Every few years or so, you’ll see something of a high-concept Christmas flick hit theaters. The Santa Claus (1994) is probably the most successful example. They take the conventions or the mythology behind Christmas and attempt to put a new spin on it. Arthur Christmas is such a film. I saw it seven years ago during its original release, in theaters, and rewatched it this week as part of my Christmas film challenge.Arthur Christmas imagines the behind-the-scenes workings of Santa Claus as a family-run, multi-generational operation: Malcolm, the father, Margaret, the mother, Steven the oldest son, and Arthur the second son. There’s also the slightly loopy Grandsanta (voiced by Bill Nighy). Malcolm (voiced by Jim Broadbent), the current “Santa Claus,” is more of a figurehead than a leader. It’s his oldest son, Steven (voiced by Hugh Laurie), who runs most of the day-to-day operations, oversees the presents, and sets up a bevvy of cutting-edge technology to make Christmas more efficient than ever before. Steven’s ready to take over as Santa Claus. Malcolm has been considering retiring for years now, and the entire family anticipates him turning things over to his oldest son, but Christmas eve comes, and Malcolm announces that he’ll continue on. Steven is irate. Worse still, it seems that some child’s present slipped through the cracks, and wasn’t delivered. The only person who shows much concern is Arthur (voiced by James McAvoy), the well-meaning, but often in the way Claus. He sets out to deliver the present with only the help of similarly looked-over elf, Bryony, and Grandsanta, who has ulterior motives.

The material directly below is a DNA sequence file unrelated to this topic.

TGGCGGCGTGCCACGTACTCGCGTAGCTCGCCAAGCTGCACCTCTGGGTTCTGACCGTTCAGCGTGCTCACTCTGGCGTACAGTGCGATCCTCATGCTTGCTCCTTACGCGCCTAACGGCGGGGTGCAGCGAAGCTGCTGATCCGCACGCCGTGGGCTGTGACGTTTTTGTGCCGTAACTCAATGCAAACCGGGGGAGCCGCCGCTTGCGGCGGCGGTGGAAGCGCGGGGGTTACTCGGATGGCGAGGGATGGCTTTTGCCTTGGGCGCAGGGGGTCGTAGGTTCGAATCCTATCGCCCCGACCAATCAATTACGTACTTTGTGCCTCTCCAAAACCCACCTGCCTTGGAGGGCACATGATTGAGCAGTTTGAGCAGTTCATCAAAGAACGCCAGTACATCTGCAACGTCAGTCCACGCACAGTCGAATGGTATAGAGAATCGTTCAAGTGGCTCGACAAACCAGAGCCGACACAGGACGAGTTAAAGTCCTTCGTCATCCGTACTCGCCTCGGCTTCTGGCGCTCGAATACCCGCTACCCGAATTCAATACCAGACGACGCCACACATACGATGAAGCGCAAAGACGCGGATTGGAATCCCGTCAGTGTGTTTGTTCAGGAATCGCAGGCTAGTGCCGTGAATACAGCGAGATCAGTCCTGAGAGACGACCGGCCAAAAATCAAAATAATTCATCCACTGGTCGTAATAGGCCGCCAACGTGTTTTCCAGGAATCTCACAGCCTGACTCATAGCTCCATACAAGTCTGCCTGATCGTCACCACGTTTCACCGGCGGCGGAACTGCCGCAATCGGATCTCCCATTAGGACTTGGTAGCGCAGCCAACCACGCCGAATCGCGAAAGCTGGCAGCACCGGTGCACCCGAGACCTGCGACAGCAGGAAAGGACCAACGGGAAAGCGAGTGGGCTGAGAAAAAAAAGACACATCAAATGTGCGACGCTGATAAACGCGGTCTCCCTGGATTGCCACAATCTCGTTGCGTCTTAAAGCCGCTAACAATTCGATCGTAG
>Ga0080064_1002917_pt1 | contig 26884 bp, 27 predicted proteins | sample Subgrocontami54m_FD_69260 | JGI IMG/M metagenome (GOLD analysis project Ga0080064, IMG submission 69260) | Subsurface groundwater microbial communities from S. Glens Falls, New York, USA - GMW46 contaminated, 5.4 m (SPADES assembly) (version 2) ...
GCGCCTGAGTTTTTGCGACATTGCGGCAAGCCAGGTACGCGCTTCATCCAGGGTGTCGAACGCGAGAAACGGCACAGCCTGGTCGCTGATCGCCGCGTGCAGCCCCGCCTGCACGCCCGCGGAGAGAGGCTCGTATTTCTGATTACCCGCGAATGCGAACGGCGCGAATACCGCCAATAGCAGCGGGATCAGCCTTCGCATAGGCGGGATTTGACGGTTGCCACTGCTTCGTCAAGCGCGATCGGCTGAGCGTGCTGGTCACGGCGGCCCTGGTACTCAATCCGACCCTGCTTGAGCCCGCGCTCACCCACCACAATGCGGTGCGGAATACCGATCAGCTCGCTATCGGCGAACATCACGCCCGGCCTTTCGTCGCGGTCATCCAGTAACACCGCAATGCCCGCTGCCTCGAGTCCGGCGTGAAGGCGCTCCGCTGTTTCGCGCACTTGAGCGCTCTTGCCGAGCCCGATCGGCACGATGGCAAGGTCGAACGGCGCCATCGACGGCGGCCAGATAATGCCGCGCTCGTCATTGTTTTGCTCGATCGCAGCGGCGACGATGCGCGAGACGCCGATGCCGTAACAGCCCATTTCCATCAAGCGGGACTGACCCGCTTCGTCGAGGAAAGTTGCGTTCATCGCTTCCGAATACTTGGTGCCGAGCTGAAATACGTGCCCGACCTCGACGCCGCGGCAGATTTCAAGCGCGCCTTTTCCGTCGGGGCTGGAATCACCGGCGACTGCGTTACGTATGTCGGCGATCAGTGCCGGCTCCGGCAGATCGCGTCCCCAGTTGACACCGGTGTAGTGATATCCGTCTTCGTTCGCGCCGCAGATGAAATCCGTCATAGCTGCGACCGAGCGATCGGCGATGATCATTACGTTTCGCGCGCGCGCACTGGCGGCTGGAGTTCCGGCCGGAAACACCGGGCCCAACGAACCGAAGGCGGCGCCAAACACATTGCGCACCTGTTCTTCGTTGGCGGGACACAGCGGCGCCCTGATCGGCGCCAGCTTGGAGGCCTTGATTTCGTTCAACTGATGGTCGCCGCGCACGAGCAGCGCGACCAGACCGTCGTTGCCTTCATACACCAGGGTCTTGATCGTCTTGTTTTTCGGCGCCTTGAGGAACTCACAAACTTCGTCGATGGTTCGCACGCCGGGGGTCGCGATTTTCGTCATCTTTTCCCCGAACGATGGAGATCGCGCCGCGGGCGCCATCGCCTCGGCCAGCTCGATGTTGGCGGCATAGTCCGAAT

Arthur Christmas is appealing, clever, and wonderfully animated, as is the case with all of Aardman’s productions. I do think it’s a bit iconoclastic in that Santa looks like an incompetent jerk for most of the movie. I wonder how that plays over with kids. That aside, it’s a good film, and worthy of making its way into your Christmas flick rotation.
-Walter Tyrone Howard-